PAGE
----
Handbook of Orthography and Literacy
Until about two decades ago, the study of writing systems and their relationship to literacy acquisition was sparse and generally modeled after studies of English language learners. This situation is now changing. As the worldwide demand for literacy continues to grow, researchers from different countries with different language backgrounds have begun examining the connection between their writing systems and literacy acquisition. This text, which derives from a NATO sponsored conference on orthography and literacy, brings together the research of 70 scholars from across the world--the largest assemblage of such experts to date. Their findings are grouped into three parts, as follows:
Part I, Literacy Acquisition in Different Writing Systems, describes the relationship between orthography and literacy in twenty-five orthographic systems. This section serves as a handy reference source for understanding the orthographies of languages as diverse as Arabic, Chinese, English, Icelandic, Kannada, and Kishwahili.
Part II, Literacy Acquisition From a Cross-Linguistic Perspective, makes direct comparisons of literacy acquisition in English and other orthographic systems. The overall conclusion that emerges from these eight chapters is that the depth of an orthographic system does influence literacy acquisition primarily by slowing down the acquisition of reading skills. Even so, studies show that dyslexic readers can be found across all orthographic systems whether shallow or deep, which shows that dyslexia also has internal cognitive and biological components.
Part III, Literacy Acquisition: Instructional Perspectives, explores literacy acquisition from developmental and instructional perspectives and ends with a look into the future of literacy research.
This Handbook is appropriate for scholars, researchers, and graduate students in such diverse fields as cognitive psychology, psycholinguistics, literacy education, English as a second language, and communication disorders.
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Literacy Acquisition and Dyslexia in Hungarian
Evidence from Polish
Word Reading in Bulgarian Children and Adults
Early Phonological Skill as a Predictor of Reading
If John Were Ivan Would He Fail in Reading?
Alphabetics Instruction Helps Students Learn to Read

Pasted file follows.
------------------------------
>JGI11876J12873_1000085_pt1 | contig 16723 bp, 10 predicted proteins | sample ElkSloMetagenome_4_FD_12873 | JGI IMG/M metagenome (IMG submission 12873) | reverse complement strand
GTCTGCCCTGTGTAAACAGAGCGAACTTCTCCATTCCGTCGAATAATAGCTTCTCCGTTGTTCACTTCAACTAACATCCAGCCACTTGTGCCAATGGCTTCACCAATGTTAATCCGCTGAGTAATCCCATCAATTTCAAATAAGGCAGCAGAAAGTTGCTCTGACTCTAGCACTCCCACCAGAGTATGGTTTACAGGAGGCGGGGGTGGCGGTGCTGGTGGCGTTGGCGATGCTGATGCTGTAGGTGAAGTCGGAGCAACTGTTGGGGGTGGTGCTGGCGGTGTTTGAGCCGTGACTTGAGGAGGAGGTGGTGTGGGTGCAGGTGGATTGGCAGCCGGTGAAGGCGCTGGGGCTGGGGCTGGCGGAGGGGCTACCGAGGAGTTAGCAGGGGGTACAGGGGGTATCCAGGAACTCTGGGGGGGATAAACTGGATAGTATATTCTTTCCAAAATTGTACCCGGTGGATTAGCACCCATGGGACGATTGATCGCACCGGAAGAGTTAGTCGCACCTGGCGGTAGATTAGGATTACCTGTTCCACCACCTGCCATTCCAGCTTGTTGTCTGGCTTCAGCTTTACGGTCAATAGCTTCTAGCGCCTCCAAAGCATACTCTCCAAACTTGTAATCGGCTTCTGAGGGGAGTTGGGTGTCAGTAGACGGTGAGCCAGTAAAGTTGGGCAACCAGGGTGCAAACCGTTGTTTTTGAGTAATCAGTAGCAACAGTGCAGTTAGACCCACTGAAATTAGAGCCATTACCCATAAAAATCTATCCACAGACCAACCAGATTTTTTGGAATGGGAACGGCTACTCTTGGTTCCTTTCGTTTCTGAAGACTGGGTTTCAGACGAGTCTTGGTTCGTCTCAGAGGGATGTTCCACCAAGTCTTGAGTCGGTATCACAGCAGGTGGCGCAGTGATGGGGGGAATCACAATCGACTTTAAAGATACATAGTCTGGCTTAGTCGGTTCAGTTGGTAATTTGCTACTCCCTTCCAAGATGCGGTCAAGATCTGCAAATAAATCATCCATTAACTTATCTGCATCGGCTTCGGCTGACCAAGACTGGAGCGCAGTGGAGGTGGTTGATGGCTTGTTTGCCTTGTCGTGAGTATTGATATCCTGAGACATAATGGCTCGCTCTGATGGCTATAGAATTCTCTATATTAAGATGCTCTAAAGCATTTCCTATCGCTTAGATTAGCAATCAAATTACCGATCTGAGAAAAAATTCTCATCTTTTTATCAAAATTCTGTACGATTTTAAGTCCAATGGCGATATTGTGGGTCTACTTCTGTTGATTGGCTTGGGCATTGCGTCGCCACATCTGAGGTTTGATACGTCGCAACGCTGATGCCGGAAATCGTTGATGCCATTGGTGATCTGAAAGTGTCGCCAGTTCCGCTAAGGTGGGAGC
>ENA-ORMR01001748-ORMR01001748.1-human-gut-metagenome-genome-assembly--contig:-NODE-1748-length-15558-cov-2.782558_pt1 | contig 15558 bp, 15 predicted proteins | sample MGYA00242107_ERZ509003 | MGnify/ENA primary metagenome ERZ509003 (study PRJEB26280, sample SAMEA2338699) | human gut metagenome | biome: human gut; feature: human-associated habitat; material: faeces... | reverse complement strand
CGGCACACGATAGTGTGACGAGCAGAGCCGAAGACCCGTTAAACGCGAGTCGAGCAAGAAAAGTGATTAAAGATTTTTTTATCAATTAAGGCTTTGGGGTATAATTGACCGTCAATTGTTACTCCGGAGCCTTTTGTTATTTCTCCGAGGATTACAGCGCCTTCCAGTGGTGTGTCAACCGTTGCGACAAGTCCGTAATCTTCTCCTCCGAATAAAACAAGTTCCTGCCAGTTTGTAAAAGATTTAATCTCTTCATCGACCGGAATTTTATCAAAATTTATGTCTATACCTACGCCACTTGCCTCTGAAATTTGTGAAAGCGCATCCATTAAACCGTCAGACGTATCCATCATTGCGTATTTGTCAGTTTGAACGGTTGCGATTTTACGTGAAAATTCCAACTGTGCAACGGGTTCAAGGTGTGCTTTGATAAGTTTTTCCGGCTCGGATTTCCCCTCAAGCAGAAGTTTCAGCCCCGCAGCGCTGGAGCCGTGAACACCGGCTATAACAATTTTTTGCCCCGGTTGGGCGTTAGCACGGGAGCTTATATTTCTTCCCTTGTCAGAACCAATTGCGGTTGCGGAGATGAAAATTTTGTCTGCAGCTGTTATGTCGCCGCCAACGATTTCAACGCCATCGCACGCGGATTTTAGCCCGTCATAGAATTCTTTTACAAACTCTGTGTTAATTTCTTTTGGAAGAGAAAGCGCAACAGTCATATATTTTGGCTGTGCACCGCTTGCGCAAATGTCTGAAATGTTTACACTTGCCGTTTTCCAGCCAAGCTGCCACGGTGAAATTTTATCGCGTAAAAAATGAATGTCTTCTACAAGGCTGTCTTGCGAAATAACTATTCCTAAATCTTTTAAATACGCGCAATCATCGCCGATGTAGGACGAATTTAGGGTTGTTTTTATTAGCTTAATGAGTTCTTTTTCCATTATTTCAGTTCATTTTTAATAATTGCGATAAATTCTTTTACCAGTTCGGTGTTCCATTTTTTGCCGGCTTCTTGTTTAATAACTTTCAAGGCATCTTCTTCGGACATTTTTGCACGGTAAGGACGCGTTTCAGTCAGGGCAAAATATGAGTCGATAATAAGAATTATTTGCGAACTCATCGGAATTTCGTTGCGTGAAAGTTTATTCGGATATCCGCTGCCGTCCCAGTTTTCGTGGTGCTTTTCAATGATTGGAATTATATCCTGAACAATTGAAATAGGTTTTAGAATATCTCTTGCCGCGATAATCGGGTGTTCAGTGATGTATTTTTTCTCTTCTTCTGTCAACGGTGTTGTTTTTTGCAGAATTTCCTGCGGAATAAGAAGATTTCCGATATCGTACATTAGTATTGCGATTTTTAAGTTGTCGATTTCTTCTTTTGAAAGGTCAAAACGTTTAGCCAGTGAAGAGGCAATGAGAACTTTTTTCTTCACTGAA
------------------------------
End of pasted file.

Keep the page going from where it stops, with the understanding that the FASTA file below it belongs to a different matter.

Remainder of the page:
The Effectiveness of Synthetic Phonics Teaching
The Dutch Spelling System and Learning
Literacy Acquisition in Spanish
Beginning Reading Acquisition in Brazilian Portuguese
Research Review of the Role
The Acquisition of Written Morphology in Greek
How Language Characteristics Influence Turkish Literacy
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adults alphabetic analysis animacy Arabic Chinese characters cognitive complex consistent consonant clusters correlation correspondences crosslinguistic Danish decoding deficit developmental dyslexia difficulties Dutch Dutch orthography dyslexia dyslexic dyslexic children dyslexic readers English example factors Finnish French function geminates German Goswami grade grammatical grapheme–phoneme graphemes Greek Hangul Hebrew homophones Hungarian Icelandic inflections Journal kanji Kannada Kiswahili Landerl language learning to read letters lexical linguistic literacy acquisition logographic Lyytinen memory morphemes morphological nikud nonwords Norwegian nouns orthography pattern performance Persian phonemic awareness phonological awareness phonological deficit phonological recoding Polish poor readers Porpodas predicted predictor problems processing pronunciation pseudowords Psycholinguistics Psychology Ravid reading accuracy reading acquisition reading and spelling reading and writing reading development rime role Russian script segments semantic sounds spelling errors spoken strategies structure suffixes syllable task transparent Treiman verbs visual vowel whereas wholeword Wimmer word recognition writing system written